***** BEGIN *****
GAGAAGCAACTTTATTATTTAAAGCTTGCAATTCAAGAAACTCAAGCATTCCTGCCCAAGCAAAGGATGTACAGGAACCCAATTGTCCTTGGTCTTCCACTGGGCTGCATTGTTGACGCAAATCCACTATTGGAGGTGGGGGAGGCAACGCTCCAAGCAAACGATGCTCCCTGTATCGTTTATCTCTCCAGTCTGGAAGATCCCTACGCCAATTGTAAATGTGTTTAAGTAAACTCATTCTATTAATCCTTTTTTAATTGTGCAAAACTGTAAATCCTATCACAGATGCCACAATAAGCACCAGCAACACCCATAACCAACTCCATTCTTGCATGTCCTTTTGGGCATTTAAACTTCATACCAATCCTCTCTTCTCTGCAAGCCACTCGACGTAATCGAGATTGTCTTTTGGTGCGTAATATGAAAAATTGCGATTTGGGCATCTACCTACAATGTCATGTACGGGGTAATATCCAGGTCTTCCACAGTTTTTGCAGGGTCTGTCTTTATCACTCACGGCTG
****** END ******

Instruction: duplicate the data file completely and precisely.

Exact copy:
GAGAAGCAACTTTATTATTTAAAGCTTGCAATTCAAGAAACTCAAGCATTCCTGCCCAAGCAAAGGATGTACAGGAACCCAATTGTCCTTGGTCTTCCACTGGGCTGCATTGTTGACGCAAATCCACTATTGGAGGTGGGGGAGGCAACGCTCCAAGCAAACGATGCTCCCTGTATCGTTTATCTCTCCAGTCTGGAAGATCCCTACGCCAATTGTAAATGTGTTTAAGTAAACTCATTCTATTAATCCTTTTTTAATTGTGCAAAACTGTAAATCCTATCACAGATGCCACAATAAGCACCAGCAACACCCATAACCAACTCCATTCTTGCATGTCCTTTTGGGCATTTAAACTTCATACCAATCCTCTCTTCTCTGCAAGCCACTCGACGTAATCGAGATTGTCTTTTGGTGCGTAATATGAAAAATTGCGATTTGGGCATCTACCTACAATGTCATGTACGGGGTAATATCCAGGTCTTCCACAGTTTTTGCAGGGTCTGTCTTTATCACTCACGGCTG